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Walker speaks softly, but makes big hits

There's a guy like Jamie Walker on every football team. While Walker is ferocious on the field, he is far from a boisterous voice off it or in the locker room. "He's pretty reserved, but he's intense," DSU senior linebacker Bodie Tobin said. "The...

Dickinson State senior nose guard Jamie Walker
Press Photo by Dustin Monke Dickinson State senior nose guard Jamie Walker, left, rolls over after sacking Dakota State quarterback Paul Bagala on Sept. 18 at the Badlands Activities Center.

There's a guy like Jamie Walker on every football team.

While Walker is ferocious on the field, he is far from a boisterous voice off it or in the locker room.

"He's pretty reserved, but he's intense," DSU senior linebacker Bodie Tobin said. "The underclassmen and his seniors respect him. When he says something, people listen. He's not always running his mouth, so when he says something, people know he's got something he feels is important."

Walker, a senior nose guard and three-year starter for the Blue Hawks, doesn't even get too rowdy when he makes a big defensive stop.

Perhaps it's because he has been a part of so many big plays during his career, it's just second nature.

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"I don't think I'm an overly talented guy by any means. I'm not a big guy," said Walker, who is 6-foot-1, 230 pounds. "My mentality has always been I've got to give 100 percent on every down I've played in to earn my spot, because I know there's more talented guys out there who can do a better job."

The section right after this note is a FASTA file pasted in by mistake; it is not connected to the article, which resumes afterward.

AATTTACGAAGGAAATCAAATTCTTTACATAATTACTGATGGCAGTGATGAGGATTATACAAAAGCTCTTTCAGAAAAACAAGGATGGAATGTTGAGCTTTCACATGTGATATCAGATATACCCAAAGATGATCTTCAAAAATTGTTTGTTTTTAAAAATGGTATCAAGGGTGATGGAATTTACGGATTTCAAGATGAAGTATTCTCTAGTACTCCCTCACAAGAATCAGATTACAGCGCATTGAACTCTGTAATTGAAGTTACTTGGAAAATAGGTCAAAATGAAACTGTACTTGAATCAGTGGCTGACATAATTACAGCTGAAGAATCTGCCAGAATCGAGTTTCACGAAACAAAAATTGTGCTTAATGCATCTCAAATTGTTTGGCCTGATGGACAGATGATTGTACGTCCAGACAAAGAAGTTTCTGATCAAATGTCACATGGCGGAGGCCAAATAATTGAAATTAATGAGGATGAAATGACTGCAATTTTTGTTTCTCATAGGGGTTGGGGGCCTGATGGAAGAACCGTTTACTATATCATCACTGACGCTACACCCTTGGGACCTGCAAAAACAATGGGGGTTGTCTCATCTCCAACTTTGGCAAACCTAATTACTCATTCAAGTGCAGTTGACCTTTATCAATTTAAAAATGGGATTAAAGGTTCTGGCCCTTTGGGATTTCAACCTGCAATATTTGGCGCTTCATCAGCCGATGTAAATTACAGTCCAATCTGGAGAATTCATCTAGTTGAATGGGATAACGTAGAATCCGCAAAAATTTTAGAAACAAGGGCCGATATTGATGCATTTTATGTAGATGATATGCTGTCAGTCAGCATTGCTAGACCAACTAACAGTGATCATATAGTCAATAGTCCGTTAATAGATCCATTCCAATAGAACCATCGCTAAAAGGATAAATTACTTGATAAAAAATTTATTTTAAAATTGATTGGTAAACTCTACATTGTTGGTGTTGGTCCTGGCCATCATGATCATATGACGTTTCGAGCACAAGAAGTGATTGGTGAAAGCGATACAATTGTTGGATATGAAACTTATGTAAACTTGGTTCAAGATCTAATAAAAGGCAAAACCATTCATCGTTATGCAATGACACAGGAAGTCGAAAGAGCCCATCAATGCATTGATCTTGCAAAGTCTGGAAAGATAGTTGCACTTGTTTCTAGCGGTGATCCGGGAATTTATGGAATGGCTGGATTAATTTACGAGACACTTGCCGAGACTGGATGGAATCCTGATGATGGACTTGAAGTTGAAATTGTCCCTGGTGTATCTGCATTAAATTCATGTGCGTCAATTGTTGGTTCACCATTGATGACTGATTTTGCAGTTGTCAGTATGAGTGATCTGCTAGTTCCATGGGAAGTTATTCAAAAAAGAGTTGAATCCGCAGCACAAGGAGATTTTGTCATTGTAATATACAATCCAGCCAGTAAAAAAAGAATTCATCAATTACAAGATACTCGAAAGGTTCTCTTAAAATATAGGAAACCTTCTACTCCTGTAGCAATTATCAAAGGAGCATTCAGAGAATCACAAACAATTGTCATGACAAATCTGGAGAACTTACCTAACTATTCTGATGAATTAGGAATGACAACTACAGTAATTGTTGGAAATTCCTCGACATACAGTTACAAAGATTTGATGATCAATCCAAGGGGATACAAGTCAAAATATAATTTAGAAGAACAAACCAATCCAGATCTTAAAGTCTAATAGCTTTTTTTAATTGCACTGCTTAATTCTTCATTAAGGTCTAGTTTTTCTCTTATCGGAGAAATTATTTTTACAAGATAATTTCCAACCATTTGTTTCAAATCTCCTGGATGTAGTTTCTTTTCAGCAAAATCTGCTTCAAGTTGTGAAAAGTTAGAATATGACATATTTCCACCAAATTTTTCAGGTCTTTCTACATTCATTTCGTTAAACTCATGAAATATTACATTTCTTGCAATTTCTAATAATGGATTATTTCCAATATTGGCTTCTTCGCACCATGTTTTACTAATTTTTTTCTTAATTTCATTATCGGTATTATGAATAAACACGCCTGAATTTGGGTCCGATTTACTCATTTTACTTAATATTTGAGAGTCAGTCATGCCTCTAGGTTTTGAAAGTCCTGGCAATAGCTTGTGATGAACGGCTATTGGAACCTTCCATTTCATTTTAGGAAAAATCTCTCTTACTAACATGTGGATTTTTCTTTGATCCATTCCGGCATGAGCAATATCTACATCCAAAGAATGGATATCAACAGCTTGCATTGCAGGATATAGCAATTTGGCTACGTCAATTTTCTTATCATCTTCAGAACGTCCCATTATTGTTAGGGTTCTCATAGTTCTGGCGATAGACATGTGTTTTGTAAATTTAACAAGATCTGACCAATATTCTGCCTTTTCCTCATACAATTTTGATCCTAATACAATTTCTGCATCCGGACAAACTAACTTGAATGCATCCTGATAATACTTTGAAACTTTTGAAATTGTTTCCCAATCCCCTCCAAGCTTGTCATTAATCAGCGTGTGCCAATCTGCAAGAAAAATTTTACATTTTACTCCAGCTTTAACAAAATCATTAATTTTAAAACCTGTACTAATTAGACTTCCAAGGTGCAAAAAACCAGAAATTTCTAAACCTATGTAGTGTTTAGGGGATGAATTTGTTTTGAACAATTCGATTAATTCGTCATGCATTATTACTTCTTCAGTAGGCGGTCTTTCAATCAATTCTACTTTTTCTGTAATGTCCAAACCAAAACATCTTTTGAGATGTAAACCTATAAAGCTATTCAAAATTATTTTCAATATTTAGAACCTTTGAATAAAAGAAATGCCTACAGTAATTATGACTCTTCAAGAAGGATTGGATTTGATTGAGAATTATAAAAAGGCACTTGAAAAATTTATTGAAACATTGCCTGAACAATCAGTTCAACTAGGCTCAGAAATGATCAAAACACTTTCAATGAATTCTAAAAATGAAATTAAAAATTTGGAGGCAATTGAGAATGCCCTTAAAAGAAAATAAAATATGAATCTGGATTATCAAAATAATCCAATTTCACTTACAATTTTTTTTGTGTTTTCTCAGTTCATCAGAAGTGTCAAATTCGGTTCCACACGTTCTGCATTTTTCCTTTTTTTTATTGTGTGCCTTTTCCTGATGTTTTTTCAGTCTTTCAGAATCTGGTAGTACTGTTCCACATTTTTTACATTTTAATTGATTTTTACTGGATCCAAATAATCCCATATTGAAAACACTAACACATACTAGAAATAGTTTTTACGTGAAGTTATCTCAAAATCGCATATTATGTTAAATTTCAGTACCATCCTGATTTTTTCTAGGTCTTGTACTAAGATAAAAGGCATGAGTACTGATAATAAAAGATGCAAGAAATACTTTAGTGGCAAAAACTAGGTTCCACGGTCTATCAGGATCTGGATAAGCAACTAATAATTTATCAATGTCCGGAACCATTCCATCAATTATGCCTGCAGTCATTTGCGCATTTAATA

Walker has consistently been at the forefront of DSU's defensive pressure the past two seasons.

Hard and fast with little let-up is how he has played his entire career, and it's the reason he's playing football for the Blue Hawks, defensive coordinator Arlan Hofland said.

Hofland remembers watching Walker's high school highlight film and seeing a player with a motor that didn't quit.

"He never stopped running until he came off the sidelines," Hofland said. "He was on every specialty team, so he never went to the sidelines much."

Growing up on a ranch outside of Ekalaka, Mont., Walker said he was taught at an early age that hard work equals success.

That life lesson has translated onto the football field nicely.

"That's just the way I was raised," Walker said. "If you're going to go out and do something, you do it to the best of your ability."

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This season, Walker has 33 tackles, including five for a loss, and two sacks. In his career, he has 162 total tackles, 23 for a loss and 10 sacks.

Today against Minot State, Walker will put a brace his left knee and play despite a possible tear in the Medial Collateral Ligament.

The extent of the injury, suffered last Saturday at South Dakota Mines, is uncertain and Walker practiced throughout the week.

"I'll brace up, try to go this week and see what happens," Walker aid. "I consider myself pretty lucky. I've seen a lot of teammates get banged up. It's just part of football. Either you get lucky and you make it through or you don't."

It doesn't surprise DSU head coach Hank Biesiot that Walker is willing to play through an injury, saying that is the kind of player he has been the past four years.

"He more than holds his own," Biesiot said. "His durability. His desire. He's been some real glue in the center of our defense."

Related Topics: BLUE HAWKS
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